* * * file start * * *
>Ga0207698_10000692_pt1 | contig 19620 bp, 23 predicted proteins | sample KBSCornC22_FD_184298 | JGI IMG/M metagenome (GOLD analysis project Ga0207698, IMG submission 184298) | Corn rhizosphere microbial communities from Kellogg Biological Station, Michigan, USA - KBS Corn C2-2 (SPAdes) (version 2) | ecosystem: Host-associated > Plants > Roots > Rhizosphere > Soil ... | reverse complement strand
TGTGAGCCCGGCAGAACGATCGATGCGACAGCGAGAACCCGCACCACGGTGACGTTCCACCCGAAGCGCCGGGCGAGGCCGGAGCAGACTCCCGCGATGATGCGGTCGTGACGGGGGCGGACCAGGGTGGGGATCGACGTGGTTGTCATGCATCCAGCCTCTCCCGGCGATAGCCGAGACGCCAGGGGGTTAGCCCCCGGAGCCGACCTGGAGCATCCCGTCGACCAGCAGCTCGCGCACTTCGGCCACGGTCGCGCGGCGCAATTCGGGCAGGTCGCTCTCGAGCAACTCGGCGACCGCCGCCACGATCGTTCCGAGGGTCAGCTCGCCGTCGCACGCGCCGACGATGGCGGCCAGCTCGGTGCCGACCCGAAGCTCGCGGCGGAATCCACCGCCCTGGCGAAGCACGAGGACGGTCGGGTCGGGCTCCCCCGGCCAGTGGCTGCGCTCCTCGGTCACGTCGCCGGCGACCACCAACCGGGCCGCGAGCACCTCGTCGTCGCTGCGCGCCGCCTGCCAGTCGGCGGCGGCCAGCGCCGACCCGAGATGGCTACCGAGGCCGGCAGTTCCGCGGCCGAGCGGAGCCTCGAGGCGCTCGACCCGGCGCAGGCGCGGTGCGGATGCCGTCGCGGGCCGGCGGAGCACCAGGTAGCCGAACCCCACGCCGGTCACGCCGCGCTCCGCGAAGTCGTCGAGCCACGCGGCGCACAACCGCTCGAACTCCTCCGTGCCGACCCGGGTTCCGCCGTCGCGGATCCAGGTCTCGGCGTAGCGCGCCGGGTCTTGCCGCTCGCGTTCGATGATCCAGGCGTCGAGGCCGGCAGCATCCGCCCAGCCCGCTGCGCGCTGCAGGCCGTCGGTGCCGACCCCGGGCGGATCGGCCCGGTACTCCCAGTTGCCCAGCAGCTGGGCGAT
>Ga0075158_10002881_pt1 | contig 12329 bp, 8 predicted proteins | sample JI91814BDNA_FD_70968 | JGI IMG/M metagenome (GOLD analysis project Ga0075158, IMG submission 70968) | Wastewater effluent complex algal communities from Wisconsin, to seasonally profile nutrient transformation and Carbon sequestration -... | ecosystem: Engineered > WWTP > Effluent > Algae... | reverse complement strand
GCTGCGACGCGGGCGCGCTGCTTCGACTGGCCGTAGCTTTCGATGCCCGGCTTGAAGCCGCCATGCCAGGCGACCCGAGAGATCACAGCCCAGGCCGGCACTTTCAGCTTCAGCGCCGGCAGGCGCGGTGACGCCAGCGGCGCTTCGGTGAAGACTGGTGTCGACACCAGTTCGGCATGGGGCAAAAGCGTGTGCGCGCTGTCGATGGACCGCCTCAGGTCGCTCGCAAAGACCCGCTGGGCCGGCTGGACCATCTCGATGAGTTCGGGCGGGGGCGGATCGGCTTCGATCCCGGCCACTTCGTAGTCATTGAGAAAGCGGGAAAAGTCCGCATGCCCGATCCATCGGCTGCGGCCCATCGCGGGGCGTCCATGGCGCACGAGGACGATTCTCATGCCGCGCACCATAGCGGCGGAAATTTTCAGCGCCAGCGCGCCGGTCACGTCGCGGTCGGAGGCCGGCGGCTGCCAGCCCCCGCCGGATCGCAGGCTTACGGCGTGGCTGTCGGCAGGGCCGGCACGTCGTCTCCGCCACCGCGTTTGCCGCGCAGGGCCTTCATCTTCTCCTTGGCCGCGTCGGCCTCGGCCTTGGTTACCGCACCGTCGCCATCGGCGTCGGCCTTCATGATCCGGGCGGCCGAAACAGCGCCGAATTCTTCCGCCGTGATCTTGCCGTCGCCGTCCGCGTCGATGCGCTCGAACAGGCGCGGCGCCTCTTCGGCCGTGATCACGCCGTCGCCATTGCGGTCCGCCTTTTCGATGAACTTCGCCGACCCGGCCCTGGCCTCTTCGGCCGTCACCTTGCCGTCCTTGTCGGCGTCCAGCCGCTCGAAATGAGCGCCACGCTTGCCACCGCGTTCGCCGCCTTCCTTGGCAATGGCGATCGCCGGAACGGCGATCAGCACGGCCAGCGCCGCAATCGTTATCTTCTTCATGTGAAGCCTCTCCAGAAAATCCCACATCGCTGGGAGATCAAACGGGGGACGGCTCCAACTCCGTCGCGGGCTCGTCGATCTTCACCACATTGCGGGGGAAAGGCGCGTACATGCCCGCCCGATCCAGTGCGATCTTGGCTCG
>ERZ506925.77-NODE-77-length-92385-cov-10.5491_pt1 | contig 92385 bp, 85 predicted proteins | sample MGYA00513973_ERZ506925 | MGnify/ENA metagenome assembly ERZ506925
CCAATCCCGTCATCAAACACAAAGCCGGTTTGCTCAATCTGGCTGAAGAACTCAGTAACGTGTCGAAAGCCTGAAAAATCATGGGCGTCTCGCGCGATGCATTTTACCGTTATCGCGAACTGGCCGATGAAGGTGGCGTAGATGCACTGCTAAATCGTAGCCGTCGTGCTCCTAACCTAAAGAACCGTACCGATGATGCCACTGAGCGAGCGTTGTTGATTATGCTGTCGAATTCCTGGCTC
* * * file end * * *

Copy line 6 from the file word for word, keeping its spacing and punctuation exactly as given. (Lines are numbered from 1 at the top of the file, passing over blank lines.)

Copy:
CCAATCCCGTCATCAAACACAAAGCCGGTTTGCTCAATCTGGCTGAAGAACTCAGTAACGTGTCGAAAGCCTGAAAAATCATGGGCGTCTCGCGCGATGCATTTTACCGTTATCGCGAACTGGCCGATGAAGGTGGCGTAGATGCACTGCTAAATCGTAGCCGTCGTGCTCCTAACCTAAAGAACCGTACCGATGATGCCACTGAGCGAGCGTTGTTGATTATGCTGTCGAATTCCTGGCTC